MaXXXine Review: Ode to ’80s Sleaze Completes Stellar Trilogy

There’s a masked, leather-gloved, knife-wielding serial killer stalking the grime-and sleaze-filled streets of Los Angeles in MaXXXine. The film is Ti West’s trilogy capper to 2022’s horror due, X, a 1979-set grindhouse slasher, and its prequel, Pearl. The giallo-inspired killer of MaXXXine specifically targets women that he devalues as “fallen” (e.g., sex workers, porn stars, horror actresses). He resents them for what they represent — the unrestrained expression and centering of female desire, the rejection of male-centered, patriarchal gender norms — and strives to create a climate of fear and among vulnerable women in LA.

Set during the summer of 1985 at the tail end of Porn’s Golden Age (1969-1984) and amid the transition to cut-rate straight-to-video porn, MaXXXine follows X’s lone survivor and popular porn star, Maxine Minx (Mia Goth), as she makes onelast bid for mainstream stardom. The setting also evokes the sensationalistic, real-life Night Stalker killings that left Angelenos, especially women, afraid for their lives. Driven, like Pearl (also Goth) in the prequel, Maxine’s fixation with stardom overrides practically every instinct, up to and including her own survival.

As the newly cast lead of MaXXXine’s film-within-a-film horror sequel, The Puritan II, Maxine’s life has taken a turn for the better. While her porn career still makes her persona non-grata among LA’s cultured elites, nothing, not even scattered memories of the so-called “Texas Porn Star Massacre” from X will get in the way of Maxine’s outsized, seemingly unrealistic ambitions. That also means the stardom-obsessed Maxine makes little time for personal relationships (minus one or two exceptions). In an undernourished, running subplot, Maxine willingly takes unofficial lessons in moviemaking from The Puritan II’s director, Elizabeth Bender (Elizabeth Debicki, sadly underused), the rare woman in Hollywood directing a genre film, let alone two.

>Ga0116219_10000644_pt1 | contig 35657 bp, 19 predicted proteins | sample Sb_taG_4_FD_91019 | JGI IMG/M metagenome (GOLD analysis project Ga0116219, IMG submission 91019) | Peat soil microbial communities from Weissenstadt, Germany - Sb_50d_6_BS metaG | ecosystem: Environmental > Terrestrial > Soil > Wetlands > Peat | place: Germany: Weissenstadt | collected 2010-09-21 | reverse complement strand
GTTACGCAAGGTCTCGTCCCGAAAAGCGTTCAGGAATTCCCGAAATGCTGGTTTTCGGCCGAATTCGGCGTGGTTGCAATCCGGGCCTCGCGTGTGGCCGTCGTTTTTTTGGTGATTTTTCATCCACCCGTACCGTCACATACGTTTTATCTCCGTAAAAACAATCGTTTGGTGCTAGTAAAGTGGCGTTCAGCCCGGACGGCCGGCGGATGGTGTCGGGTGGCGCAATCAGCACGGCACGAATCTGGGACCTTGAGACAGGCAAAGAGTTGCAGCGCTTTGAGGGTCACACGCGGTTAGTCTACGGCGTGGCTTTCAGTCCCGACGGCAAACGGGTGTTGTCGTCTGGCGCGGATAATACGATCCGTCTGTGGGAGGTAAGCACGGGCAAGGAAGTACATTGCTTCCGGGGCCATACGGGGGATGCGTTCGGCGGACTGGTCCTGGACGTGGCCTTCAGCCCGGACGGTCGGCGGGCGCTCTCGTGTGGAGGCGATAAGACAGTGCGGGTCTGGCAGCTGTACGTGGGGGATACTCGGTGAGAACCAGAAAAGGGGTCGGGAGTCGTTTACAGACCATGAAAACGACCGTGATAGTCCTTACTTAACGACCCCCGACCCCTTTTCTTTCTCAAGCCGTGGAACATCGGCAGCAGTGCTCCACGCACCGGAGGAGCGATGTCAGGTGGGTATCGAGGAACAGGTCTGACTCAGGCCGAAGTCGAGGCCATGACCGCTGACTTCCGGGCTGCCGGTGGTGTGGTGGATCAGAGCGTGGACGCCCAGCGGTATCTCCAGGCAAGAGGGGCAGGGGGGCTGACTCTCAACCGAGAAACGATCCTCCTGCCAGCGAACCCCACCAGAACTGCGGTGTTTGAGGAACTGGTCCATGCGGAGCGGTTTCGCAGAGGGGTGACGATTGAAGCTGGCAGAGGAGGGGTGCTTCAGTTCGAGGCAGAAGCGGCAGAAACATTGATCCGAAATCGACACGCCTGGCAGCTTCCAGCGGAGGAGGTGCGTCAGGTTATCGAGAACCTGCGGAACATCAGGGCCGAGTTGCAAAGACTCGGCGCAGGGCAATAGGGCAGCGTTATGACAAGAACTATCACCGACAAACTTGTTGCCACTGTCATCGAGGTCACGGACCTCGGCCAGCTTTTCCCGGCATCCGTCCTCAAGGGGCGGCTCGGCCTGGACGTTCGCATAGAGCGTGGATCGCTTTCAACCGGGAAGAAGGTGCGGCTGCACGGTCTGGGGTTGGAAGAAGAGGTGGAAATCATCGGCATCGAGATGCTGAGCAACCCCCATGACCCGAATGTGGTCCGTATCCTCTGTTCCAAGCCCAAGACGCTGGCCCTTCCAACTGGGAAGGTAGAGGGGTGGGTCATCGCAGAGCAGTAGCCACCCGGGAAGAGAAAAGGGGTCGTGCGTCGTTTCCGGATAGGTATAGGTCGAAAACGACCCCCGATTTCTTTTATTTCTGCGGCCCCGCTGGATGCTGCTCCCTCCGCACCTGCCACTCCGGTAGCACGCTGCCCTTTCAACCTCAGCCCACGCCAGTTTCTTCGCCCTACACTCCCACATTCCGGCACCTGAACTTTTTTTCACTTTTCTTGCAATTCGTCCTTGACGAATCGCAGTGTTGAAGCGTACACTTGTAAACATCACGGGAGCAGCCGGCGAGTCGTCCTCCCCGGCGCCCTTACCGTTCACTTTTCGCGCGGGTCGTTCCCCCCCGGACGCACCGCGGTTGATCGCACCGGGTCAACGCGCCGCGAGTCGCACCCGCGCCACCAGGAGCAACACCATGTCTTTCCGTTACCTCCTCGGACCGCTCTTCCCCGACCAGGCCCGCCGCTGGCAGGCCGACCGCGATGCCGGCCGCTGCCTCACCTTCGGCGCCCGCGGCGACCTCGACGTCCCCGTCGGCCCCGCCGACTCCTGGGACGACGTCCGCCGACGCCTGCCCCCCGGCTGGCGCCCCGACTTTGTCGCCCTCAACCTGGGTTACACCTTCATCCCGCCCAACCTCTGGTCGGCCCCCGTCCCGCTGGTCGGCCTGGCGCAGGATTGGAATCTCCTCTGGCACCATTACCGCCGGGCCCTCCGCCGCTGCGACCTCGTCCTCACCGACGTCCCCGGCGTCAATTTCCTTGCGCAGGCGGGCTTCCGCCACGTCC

Despite Maxine’s desire to leave the past where it belongs (i.e., buried in an unmarked grave or hidden in a decrepit farmhouse), it resurfaces in the form of John Labat (Kevin Bacon, immensely enjoying himself). He’s an amoral private investigator who practically oozes sleaze from every pore of his body. Much to the displeasure of Maxine’s overzealous agent, Teddy Night, Esq. (Giancarlo Esposito), Labat has tied Maxine to her pre-porn, televangelical past and more importantly, the Texas massacre seven years earlier, ominously demanding Maxine pay for her “sins.” Not keen on paying taxes on sin, Maxine’s encounters with Labat become more heated and confrontational.

West deftly interweaves the upward trajectory of Maxine’s career with the murders committed by the masked killer. Each one strikes at someone in Maxine’s circle, and several deaths are possibly connected to the brain-melting Satanic Panic of the era. The crimes also introduce a pair of LA’s finest detectives, Williams (Michelle Monaghan) and Torres (Bobby Cannavale), and Labat’s increasingly tiresome, noxious presence. Each event, individually and collectively, threatens to derail Maxine’s personal and professional ambitions, forcing her to either quit The Puritan II or die trying.

However, the gleeful promise of a string of Bava- or Argento-style kills that are baroquely and intricately staged, shot, and edited for maximum visceral impact, proves to be unfounded. Only one kill technically counts as a giallo-inspired death and it unfolds inside a video store with minimal stalking and much leather-gloved stabbing. The masked killer’s other victims mostly perish offscreen. Presumably, it was West’s choice to minimize onscreen violence against women. In turn, MaXXXine subverts audience expectations, functioning as a critique of giallo’s uncritical embrace of voyeurism and misogyny.

Whatever West’s rationale, MaXXXine lacks the distinct, sustained thrills, suspense, or excitement found in either X or Pearl. It leaves an aftertaste of dissatisfaction and disappointment. The lurid, grisly violence of its predecessors, expertly crafted by practical effects technicians, rarely appears here. Instead, the focus remains singularly on Maxine, her stop-start journey toward self-fulfillment, if not self-actualization, and an all too familiar critique of the Hollywood Dream Factory, its objectification and exploitation of female bodies, and their inevitable rejection.

MaXXXine is now playing in theatres.